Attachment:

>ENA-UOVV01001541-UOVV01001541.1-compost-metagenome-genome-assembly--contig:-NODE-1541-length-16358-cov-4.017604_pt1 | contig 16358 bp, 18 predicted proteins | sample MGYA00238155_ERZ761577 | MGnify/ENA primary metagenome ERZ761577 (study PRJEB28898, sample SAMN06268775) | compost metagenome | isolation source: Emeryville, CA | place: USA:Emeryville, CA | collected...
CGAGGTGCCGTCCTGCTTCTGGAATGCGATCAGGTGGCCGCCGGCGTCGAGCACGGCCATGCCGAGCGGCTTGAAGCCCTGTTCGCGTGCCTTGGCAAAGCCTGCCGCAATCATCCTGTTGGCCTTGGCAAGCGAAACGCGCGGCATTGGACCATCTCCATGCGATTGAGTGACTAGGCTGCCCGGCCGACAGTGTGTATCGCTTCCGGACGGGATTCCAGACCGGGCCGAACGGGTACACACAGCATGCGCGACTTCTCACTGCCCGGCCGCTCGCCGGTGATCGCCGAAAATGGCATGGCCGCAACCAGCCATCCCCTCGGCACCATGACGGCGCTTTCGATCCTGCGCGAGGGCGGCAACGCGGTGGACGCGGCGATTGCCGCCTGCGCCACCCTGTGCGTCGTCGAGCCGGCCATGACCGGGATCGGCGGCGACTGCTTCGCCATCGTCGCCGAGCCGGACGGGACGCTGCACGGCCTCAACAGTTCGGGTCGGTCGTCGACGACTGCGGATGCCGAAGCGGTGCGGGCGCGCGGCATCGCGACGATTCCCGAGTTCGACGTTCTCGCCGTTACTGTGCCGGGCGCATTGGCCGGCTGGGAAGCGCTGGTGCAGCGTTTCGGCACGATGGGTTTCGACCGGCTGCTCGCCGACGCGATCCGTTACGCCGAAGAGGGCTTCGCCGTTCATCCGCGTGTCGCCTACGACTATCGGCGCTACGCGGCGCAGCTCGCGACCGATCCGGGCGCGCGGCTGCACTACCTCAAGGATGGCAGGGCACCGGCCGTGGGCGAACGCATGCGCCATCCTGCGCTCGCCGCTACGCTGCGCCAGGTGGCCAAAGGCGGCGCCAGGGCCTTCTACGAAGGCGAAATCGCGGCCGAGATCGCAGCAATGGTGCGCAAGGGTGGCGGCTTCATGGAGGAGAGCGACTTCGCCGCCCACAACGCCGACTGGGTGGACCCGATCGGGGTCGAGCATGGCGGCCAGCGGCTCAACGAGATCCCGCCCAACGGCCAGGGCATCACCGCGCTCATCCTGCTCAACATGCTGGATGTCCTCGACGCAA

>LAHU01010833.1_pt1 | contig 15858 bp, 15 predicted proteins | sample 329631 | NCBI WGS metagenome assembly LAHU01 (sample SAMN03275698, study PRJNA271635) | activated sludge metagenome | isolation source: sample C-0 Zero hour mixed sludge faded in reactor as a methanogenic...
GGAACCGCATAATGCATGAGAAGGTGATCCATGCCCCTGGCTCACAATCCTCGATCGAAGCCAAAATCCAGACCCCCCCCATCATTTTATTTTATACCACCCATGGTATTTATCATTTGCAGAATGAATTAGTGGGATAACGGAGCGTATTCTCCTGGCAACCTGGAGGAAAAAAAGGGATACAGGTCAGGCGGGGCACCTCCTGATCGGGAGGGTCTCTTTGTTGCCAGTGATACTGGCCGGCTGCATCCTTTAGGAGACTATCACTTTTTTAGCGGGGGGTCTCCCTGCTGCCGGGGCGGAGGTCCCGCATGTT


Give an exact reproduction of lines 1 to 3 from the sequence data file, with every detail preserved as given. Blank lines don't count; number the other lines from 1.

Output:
>ENA-UOVV01001541-UOVV01001541.1-compost-metagenome-genome-assembly--contig:-NODE-1541-length-16358-cov-4.017604_pt1 | contig 16358 bp, 18 predicted proteins | sample MGYA00238155_ERZ761577 | MGnify/ENA primary metagenome ERZ761577 (study PRJEB28898, sample SAMN06268775) | compost metagenome | isolation source: Emeryville, CA | place: USA:Emeryville, CA | collected...
CGAGGTGCCGTCCTGCTTCTGGAATGCGATCAGGTGGCCGCCGGCGTCGAGCACGGCCATGCCGAGCGGCTTGAAGCCCTGTTCGCGTGCCTTGGCAAAGCCTGCCGCAATCATCCTGTTGGCCTTGGCAAGCGAAACGCGCGGCATTGGACCATCTCCATGCGATTGAGTGACTAGGCTGCCCGGCCGACAGTGTGTATCGCTTCCGGACGGGATTCCAGACCGGGCCGAACGGGTACACACAGCATGCGCGACTTCTCACTGCCCGGCCGCTCGCCGGTGATCGCCGAAAATGGCATGGCCGCAACCAGCCATCCCCTCGGCACCATGACGGCGCTTTCGATCCTGCGCGAGGGCGGCAACGCGGTGGACGCGGCGATTGCCGCCTGCGCCACCCTGTGCGTCGTCGAGCCGGCCATGACCGGGATCGGCGGCGACTGCTTCGCCATCGTCGCCGAGCCGGACGGGACGCTGCACGGCCTCAACAGTTCGGGTCGGTCGTCGACGACTGCGGATGCCGAAGCGGTGCGGGCGCGCGGCATCGCGACGATTCCCGAGTTCGACGTTCTCGCCGTTACTGTGCCGGGCGCATTGGCCGGCTGGGAAGCGCTGGTGCAGCGTTTCGGCACGATGGGTTTCGACCGGCTGCTCGCCGACGCGATCCGTTACGCCGAAGAGGGCTTCGCCGTTCATCCGCGTGTCGCCTACGACTATCGGCGCTACGCGGCGCAGCTCGCGACCGATCCGGGCGCGCGGCTGCACTACCTCAAGGATGGCAGGGCACCGGCCGTGGGCGAACGCATGCGCCATCCTGCGCTCGCCGCTACGCTGCGCCAGGTGGCCAAAGGCGGCGCCAGGGCCTTCTACGAAGGCGAAATCGCGGCCGAGATCGCAGCAATGGTGCGCAAGGGTGGCGGCTTCATGGAGGAGAGCGACTTCGCCGCCCACAACGCCGACTGGGTGGACCCGATCGGGGTCGAGCATGGCGGCCAGCGGCTCAACGAGATCCCGCCCAACGGCCAGGGCATCACCGCGCTCATCCTGCTCAACATGCTGGATGTCCTCGACGCAA

>LAHU01010833.1_pt1 | contig 15858 bp, 15 predicted proteins | sample 329631 | NCBI WGS metagenome assembly LAHU01 (sample SAMN03275698, study PRJNA271635) | activated sludge metagenome | isolation source: sample C-0 Zero hour mixed sludge faded in reactor as a methanogenic...